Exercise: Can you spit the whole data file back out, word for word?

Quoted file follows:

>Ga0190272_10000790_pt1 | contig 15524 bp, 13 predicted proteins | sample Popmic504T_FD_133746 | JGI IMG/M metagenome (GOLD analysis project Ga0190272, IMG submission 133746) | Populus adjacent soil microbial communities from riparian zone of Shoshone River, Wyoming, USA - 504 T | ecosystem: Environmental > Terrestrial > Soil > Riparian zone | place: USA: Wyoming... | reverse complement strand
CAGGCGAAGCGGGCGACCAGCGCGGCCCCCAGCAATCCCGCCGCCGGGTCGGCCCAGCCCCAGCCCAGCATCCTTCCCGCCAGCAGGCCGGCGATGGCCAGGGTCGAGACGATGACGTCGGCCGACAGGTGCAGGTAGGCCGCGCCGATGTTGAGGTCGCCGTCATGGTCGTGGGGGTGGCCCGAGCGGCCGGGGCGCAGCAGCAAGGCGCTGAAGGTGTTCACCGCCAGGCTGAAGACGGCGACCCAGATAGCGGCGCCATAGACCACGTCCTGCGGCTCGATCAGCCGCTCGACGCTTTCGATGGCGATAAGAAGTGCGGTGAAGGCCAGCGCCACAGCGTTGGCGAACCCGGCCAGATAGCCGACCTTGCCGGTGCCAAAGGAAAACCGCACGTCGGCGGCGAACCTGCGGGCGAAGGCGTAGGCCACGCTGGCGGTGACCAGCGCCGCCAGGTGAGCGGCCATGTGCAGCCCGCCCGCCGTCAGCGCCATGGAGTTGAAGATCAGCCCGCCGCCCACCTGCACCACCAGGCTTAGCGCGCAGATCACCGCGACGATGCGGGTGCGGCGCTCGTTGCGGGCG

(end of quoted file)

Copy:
>Ga0190272_10000790_pt1 | contig 15524 bp, 13 predicted proteins | sample Popmic504T_FD_133746 | JGI IMG/M metagenome (GOLD analysis project Ga0190272, IMG submission 133746) | Populus adjacent soil microbial communities from riparian zone of Shoshone River, Wyoming, USA - 504 T | ecosystem: Environmental > Terrestrial > Soil > Riparian zone | place: USA: Wyoming... | reverse complement strand
CAGGCGAAGCGGGCGACCAGCGCGGCCCCCAGCAATCCCGCCGCCGGGTCGGCCCAGCCCCAGCCCAGCATCCTTCCCGCCAGCAGGCCGGCGATGGCCAGGGTCGAGACGATGACGTCGGCCGACAGGTGCAGGTAGGCCGCGCCGATGTTGAGGTCGCCGTCATGGTCGTGGGGGTGGCCCGAGCGGCCGGGGCGCAGCAGCAAGGCGCTGAAGGTGTTCACCGCCAGGCTGAAGACGGCGACCCAGATAGCGGCGCCATAGACCACGTCCTGCGGCTCGATCAGCCGCTCGACGCTTTCGATGGCGATAAGAAGTGCGGTGAAGGCCAGCGCCACAGCGTTGGCGAACCCGGCCAGATAGCCGACCTTGCCGGTGCCAAAGGAAAACCGCACGTCGGCGGCGAACCTGCGGGCGAAGGCGTAGGCCACGCTGGCGGTGACCAGCGCCGCCAGGTGAGCGGCCATGTGCAGCCCGCCCGCCGTCAGCGCCATGGAGTTGAAGATCAGCCCGCCGCCCACCTGCACCACCAGGCTTAGCGCGCAGATCACCGCGACGATGCGGGTGCGGCGCTCGTTGCGGGCG